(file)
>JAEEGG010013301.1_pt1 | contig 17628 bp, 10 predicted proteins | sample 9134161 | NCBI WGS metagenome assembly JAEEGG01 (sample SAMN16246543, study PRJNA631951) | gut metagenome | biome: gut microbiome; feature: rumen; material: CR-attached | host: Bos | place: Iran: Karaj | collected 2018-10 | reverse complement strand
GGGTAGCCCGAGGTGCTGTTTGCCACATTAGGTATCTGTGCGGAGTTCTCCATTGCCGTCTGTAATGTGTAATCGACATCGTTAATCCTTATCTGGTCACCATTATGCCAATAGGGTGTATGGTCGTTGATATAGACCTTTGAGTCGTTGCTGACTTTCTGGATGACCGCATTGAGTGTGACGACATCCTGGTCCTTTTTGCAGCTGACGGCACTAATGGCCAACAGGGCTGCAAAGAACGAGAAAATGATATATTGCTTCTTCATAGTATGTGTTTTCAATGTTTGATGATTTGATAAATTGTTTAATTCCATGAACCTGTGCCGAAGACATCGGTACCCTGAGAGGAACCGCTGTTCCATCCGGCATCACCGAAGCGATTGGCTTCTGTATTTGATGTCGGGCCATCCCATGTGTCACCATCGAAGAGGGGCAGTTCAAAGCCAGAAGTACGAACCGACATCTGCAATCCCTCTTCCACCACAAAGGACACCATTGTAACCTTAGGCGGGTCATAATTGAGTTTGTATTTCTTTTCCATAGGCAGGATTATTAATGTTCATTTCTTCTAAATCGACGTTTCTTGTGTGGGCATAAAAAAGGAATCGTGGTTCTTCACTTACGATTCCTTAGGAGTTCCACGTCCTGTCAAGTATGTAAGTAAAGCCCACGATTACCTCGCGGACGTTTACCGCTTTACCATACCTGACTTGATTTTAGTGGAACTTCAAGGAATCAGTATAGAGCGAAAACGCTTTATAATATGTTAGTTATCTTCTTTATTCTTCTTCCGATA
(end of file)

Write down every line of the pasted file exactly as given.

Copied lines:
>JAEEGG010013301.1_pt1 | contig 17628 bp, 10 predicted proteins | sample 9134161 | NCBI WGS metagenome assembly JAEEGG01 (sample SAMN16246543, study PRJNA631951) | gut metagenome | biome: gut microbiome; feature: rumen; material: CR-attached | host: Bos | place: Iran: Karaj | collected 2018-10 | reverse complement strand
GGGTAGCCCGAGGTGCTGTTTGCCACATTAGGTATCTGTGCGGAGTTCTCCATTGCCGTCTGTAATGTGTAATCGACATCGTTAATCCTTATCTGGTCACCATTATGCCAATAGGGTGTATGGTCGTTGATATAGACCTTTGAGTCGTTGCTGACTTTCTGGATGACCGCATTGAGTGTGACGACATCCTGGTCCTTTTTGCAGCTGACGGCACTAATGGCCAACAGGGCTGCAAAGAACGAGAAAATGATATATTGCTTCTTCATAGTATGTGTTTTCAATGTTTGATGATTTGATAAATTGTTTAATTCCATGAACCTGTGCCGAAGACATCGGTACCCTGAGAGGAACCGCTGTTCCATCCGGCATCACCGAAGCGATTGGCTTCTGTATTTGATGTCGGGCCATCCCATGTGTCACCATCGAAGAGGGGCAGTTCAAAGCCAGAAGTACGAACCGACATCTGCAATCCCTCTTCCACCACAAAGGACACCATTGTAACCTTAGGCGGGTCATAATTGAGTTTGTATTTCTTTTCCATAGGCAGGATTATTAATGTTCATTTCTTCTAAATCGACGTTTCTTGTGTGGGCATAAAAAAGGAATCGTGGTTCTTCACTTACGATTCCTTAGGAGTTCCACGTCCTGTCAAGTATGTAAGTAAAGCCCACGATTACCTCGCGGACGTTTACCGCTTTACCATACCTGACTTGATTTTAGTGGAACTTCAAGGAATCAGTATAGAGCGAAAACGCTTTATAATATGTTAGTTATCTTCTTTATTCTTCTTCCGATA